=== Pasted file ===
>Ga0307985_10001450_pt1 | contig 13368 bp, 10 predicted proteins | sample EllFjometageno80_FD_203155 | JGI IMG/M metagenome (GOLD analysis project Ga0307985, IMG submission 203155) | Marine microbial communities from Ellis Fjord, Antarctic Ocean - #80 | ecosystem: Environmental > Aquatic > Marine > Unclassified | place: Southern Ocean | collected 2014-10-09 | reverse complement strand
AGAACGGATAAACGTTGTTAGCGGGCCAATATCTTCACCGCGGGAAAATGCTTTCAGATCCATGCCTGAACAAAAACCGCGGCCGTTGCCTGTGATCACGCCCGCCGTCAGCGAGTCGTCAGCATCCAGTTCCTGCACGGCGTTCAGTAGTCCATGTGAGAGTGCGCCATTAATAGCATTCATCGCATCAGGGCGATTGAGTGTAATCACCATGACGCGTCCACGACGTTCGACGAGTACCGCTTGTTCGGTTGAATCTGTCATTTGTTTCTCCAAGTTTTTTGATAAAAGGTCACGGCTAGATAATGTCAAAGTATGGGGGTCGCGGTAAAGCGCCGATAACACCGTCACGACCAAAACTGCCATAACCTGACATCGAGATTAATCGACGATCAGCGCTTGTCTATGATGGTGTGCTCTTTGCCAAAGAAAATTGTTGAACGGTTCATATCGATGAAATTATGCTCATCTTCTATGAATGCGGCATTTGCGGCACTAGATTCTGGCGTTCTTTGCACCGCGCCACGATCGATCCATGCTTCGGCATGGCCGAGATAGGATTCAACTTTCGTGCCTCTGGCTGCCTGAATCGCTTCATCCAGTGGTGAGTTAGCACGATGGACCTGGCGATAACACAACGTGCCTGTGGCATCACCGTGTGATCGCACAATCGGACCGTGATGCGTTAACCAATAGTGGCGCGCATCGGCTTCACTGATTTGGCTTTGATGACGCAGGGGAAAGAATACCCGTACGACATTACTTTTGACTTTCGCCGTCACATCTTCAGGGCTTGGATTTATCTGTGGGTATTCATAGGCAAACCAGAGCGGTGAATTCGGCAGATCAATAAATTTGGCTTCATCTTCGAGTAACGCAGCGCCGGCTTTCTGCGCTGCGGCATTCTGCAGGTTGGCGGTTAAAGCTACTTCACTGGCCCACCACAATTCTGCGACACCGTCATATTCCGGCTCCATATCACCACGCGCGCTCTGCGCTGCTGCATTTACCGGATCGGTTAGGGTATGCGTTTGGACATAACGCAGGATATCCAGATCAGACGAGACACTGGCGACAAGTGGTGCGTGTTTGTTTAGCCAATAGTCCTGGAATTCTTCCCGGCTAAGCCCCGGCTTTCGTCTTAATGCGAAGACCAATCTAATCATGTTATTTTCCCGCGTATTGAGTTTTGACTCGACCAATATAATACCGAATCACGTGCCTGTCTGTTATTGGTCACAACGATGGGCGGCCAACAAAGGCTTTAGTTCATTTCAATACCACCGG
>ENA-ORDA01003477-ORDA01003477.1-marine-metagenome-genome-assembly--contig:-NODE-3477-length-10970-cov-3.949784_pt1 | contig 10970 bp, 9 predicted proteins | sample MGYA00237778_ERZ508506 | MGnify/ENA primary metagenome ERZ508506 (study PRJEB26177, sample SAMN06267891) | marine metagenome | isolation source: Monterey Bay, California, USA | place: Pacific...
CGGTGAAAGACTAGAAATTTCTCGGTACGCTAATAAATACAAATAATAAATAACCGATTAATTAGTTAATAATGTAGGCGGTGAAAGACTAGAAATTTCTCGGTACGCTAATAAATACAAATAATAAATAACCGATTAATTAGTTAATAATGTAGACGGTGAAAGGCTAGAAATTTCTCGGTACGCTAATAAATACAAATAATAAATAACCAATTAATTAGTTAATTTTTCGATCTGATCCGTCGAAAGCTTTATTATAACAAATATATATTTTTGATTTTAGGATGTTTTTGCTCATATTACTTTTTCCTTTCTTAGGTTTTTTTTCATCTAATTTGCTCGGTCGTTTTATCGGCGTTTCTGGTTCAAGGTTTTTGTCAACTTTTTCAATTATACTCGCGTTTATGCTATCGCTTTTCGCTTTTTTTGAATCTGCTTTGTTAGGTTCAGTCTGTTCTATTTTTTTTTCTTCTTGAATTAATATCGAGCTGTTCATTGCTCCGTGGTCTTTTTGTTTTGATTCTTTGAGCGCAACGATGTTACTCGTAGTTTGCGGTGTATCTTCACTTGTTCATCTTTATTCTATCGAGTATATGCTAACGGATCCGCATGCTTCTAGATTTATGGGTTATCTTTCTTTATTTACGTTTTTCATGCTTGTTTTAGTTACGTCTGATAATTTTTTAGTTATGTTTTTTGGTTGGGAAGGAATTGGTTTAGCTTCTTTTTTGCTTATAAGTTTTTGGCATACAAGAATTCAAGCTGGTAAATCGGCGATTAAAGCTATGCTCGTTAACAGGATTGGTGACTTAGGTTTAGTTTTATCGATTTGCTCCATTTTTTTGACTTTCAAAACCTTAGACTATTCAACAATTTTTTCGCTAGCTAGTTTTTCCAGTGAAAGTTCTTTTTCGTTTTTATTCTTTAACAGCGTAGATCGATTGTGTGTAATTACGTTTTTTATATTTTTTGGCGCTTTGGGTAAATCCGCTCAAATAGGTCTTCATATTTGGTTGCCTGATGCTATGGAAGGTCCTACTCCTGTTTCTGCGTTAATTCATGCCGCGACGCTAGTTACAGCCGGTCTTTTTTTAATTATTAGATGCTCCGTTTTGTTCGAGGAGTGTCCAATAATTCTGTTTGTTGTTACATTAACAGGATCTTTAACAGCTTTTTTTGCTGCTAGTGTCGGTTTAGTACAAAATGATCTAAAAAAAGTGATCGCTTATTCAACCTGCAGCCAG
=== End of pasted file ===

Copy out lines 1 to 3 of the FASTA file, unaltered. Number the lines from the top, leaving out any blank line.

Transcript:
>Ga0307985_10001450_pt1 | contig 13368 bp, 10 predicted proteins | sample EllFjometageno80_FD_203155 | JGI IMG/M metagenome (GOLD analysis project Ga0307985, IMG submission 203155) | Marine microbial communities from Ellis Fjord, Antarctic Ocean - #80 | ecosystem: Environmental > Aquatic > Marine > Unclassified | place: Southern Ocean | collected 2014-10-09 | reverse complement strand
AGAACGGATAAACGTTGTTAGCGGGCCAATATCTTCACCGCGGGAAAATGCTTTCAGATCCATGCCTGAACAAAAACCGCGGCCGTTGCCTGTGATCACGCCCGCCGTCAGCGAGTCGTCAGCATCCAGTTCCTGCACGGCGTTCAGTAGTCCATGTGAGAGTGCGCCATTAATAGCATTCATCGCATCAGGGCGATTGAGTGTAATCACCATGACGCGTCCACGACGTTCGACGAGTACCGCTTGTTCGGTTGAATCTGTCATTTGTTTCTCCAAGTTTTTTGATAAAAGGTCACGGCTAGATAATGTCAAAGTATGGGGGTCGCGGTAAAGCGCCGATAACACCGTCACGACCAAAACTGCCATAACCTGACATCGAGATTAATCGACGATCAGCGCTTGTCTATGATGGTGTGCTCTTTGCCAAAGAAAATTGTTGAACGGTTCATATCGATGAAATTATGCTCATCTTCTATGAATGCGGCATTTGCGGCACTAGATTCTGGCGTTCTTTGCACCGCGCCACGATCGATCCATGCTTCGGCATGGCCGAGATAGGATTCAACTTTCGTGCCTCTGGCTGCCTGAATCGCTTCATCCAGTGGTGAGTTAGCACGATGGACCTGGCGATAACACAACGTGCCTGTGGCATCACCGTGTGATCGCACAATCGGACCGTGATGCGTTAACCAATAGTGGCGCGCATCGGCTTCACTGATTTGGCTTTGATGACGCAGGGGAAAGAATACCCGTACGACATTACTTTTGACTTTCGCCGTCACATCTTCAGGGCTTGGATTTATCTGTGGGTATTCATAGGCAAACCAGAGCGGTGAATTCGGCAGATCAATAAATTTGGCTTCATCTTCGAGTAACGCAGCGCCGGCTTTCTGCGCTGCGGCATTCTGCAGGTTGGCGGTTAAAGCTACTTCACTGGCCCACCACAATTCTGCGACACCGTCATATTCCGGCTCCATATCACCACGCGCGCTCTGCGCTGCTGCATTTACCGGATCGGTTAGGGTATGCGTTTGGACATAACGCAGGATATCCAGATCAGACGAGACACTGGCGACAAGTGGTGCGTGTTTGTTTAGCCAATAGTCCTGGAATTCTTCCCGGCTAAGCCCCGGCTTTCGTCTTAATGCGAAGACCAATCTAATCATGTTATTTTCCCGCGTATTGAGTTTTGACTCGACCAATATAATACCGAATCACGTGCCTGTCTGTTATTGGTCACAACGATGGGCGGCCAACAAAGGCTTTAGTTCATTTCAATACCACCGG
>ENA-ORDA01003477-ORDA01003477.1-marine-metagenome-genome-assembly--contig:-NODE-3477-length-10970-cov-3.949784_pt1 | contig 10970 bp, 9 predicted proteins | sample MGYA00237778_ERZ508506 | MGnify/ENA primary metagenome ERZ508506 (study PRJEB26177, sample SAMN06267891) | marine metagenome | isolation source: Monterey Bay, California, USA | place: Pacific...